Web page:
We started to win games and the second and third wins gave us confidence,” the  Spaniard said.  

“We saw that we were not far away from the top, but there was not a specific issue. Everyone made an incredible contribution, the backroom staff and players, to realize we had to do better and could do better to fight for the positions in the Premier League.”

That was characteristically gracious of the 50-year-old Spaniard, but Pep surely deserves the lion’s share of the credit for pepping up his team to the extent that they are now five points clear at the top of the Premier League table (with a game in hand on their rivals) and odds-on favorites to reclaim the title.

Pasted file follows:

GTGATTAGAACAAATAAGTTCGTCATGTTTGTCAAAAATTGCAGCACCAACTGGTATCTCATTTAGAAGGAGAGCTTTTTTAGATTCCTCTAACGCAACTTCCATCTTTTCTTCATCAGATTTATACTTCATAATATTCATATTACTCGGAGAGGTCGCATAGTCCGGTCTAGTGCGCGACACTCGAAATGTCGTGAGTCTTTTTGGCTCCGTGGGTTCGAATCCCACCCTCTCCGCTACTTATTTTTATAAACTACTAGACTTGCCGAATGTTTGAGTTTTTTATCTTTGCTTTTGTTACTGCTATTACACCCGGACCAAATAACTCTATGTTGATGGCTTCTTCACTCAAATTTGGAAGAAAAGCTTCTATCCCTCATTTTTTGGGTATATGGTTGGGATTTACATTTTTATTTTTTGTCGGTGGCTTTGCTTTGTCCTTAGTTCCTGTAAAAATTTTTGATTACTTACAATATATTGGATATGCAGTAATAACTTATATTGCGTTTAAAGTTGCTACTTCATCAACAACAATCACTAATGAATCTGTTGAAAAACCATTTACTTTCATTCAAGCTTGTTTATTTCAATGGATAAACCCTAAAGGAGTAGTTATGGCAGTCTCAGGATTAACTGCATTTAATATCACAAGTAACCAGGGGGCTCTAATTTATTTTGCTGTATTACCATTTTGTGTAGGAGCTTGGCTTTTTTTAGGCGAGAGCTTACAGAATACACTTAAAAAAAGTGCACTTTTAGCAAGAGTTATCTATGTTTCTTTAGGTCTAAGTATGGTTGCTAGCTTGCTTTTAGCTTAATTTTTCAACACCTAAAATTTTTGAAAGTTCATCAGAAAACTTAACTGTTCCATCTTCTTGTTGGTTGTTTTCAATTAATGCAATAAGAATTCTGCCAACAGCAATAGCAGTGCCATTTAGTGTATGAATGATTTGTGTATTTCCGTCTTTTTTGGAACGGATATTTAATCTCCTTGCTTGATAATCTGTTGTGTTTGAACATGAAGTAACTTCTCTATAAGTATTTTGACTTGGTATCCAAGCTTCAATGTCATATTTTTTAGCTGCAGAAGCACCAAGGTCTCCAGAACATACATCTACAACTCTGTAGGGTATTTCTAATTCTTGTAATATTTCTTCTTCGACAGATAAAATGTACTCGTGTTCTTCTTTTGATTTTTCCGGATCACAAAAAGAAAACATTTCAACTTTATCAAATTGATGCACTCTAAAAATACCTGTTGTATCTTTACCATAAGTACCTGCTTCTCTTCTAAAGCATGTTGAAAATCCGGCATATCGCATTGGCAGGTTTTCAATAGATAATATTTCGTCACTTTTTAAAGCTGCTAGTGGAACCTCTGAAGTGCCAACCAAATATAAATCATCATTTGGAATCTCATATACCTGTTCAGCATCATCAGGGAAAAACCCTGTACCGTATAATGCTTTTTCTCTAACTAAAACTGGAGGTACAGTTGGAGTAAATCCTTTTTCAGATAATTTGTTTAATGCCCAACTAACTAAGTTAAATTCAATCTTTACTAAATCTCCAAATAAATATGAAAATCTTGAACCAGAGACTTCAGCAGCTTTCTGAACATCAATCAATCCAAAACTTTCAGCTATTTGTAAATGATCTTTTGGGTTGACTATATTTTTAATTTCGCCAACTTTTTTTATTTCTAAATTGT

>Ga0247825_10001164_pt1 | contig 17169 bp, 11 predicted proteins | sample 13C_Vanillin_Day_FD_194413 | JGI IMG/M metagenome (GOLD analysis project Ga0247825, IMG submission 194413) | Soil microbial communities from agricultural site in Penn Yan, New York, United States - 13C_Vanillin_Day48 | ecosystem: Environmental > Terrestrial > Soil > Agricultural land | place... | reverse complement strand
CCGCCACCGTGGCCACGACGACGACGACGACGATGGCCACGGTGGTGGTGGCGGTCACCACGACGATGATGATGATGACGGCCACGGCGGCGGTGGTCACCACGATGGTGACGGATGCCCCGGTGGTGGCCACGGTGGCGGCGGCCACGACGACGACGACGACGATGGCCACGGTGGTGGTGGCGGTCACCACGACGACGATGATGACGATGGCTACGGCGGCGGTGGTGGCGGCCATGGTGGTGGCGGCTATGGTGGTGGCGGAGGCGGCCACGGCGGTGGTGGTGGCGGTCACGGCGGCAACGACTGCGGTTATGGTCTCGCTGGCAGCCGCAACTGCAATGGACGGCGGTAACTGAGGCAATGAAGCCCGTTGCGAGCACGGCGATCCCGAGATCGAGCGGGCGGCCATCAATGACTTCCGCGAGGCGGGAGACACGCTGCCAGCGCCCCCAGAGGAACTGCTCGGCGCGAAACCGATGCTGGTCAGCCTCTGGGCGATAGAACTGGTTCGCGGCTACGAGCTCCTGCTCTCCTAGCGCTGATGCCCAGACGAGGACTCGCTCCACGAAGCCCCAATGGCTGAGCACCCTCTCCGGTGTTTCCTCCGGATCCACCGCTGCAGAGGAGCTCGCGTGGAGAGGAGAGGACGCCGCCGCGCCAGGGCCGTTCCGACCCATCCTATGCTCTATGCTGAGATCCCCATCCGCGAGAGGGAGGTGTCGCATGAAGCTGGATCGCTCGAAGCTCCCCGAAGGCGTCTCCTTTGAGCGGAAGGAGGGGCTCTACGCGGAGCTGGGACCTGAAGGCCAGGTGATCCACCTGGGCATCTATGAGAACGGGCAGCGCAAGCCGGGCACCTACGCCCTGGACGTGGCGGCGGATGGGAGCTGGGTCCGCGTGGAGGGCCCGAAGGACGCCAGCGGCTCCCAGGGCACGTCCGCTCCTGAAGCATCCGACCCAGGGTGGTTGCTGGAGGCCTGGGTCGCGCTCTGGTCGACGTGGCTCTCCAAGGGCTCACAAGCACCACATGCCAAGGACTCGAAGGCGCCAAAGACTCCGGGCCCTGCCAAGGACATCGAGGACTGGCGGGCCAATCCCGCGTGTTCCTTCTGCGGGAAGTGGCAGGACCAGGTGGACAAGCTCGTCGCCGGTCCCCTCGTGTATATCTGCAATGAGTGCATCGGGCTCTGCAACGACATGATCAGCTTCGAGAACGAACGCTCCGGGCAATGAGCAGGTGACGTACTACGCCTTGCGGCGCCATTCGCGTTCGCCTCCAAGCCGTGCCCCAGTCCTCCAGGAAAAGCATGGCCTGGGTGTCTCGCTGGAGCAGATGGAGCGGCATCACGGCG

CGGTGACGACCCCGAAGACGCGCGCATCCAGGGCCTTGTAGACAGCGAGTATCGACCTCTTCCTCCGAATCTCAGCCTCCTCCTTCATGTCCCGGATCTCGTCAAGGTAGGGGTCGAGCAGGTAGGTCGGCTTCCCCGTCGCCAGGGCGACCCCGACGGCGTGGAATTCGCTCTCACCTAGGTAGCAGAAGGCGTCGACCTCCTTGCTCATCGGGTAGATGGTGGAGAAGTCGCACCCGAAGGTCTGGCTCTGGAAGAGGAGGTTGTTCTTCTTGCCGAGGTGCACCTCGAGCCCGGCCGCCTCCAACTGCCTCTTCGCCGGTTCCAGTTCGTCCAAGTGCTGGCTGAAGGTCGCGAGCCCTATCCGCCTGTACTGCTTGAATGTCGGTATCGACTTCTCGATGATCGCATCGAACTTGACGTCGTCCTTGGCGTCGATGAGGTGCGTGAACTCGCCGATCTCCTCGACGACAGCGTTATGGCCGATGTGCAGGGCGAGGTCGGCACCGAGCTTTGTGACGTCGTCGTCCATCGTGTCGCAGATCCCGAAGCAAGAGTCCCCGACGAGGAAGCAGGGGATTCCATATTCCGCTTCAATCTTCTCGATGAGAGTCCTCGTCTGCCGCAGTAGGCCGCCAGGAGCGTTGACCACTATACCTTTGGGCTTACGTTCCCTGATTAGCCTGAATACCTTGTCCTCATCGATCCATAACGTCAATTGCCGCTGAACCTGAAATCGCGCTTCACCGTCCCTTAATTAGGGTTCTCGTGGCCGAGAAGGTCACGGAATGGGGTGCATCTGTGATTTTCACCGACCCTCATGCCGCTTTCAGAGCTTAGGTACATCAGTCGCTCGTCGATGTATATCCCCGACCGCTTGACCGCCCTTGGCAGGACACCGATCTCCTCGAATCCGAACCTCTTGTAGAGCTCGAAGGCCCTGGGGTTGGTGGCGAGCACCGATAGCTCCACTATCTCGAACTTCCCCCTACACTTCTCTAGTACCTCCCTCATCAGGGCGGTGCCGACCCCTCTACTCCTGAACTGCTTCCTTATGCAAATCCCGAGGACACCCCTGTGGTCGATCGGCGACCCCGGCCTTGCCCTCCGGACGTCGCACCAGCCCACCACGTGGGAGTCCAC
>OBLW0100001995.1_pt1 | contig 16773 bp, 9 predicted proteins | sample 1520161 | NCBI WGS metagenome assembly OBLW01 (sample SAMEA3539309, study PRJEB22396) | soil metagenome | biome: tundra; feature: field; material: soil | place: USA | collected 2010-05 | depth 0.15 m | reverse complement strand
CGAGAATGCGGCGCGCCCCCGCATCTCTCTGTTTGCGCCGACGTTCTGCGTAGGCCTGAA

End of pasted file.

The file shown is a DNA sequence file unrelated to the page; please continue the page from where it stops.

Their resurgent form is undoubtedly based on individuals returning to their peak, but is also down to Guardiola’s tactical prowess.

Defensive solidity has been accompanied with attacking fluidity; players swapping positions higher up the pitch, creating a moving puzzle that opponents struggle to solve. Foden embodies that as much as anyone, and by some accounts played four different positions in his performance of liquid gold against Liverpool.

City have rediscovered their zip, with their passing looking more characteristic of a Guardiola team and their transitions faster and less predictable.

The one aspect Guardiola has, perhaps, been able to reveal is one he noted in January, when he said he had told his team to “run less.”

“We were running too much. When you play football you have to walk – or run much, much less,” explained the Spaniard. “Without the ball you have to run. But with the ball you stay more in the position and let the ball run, not you. And we improved in these games, in these terms.”

Those seems particularly wise words given the intensity of this most congested of seasons.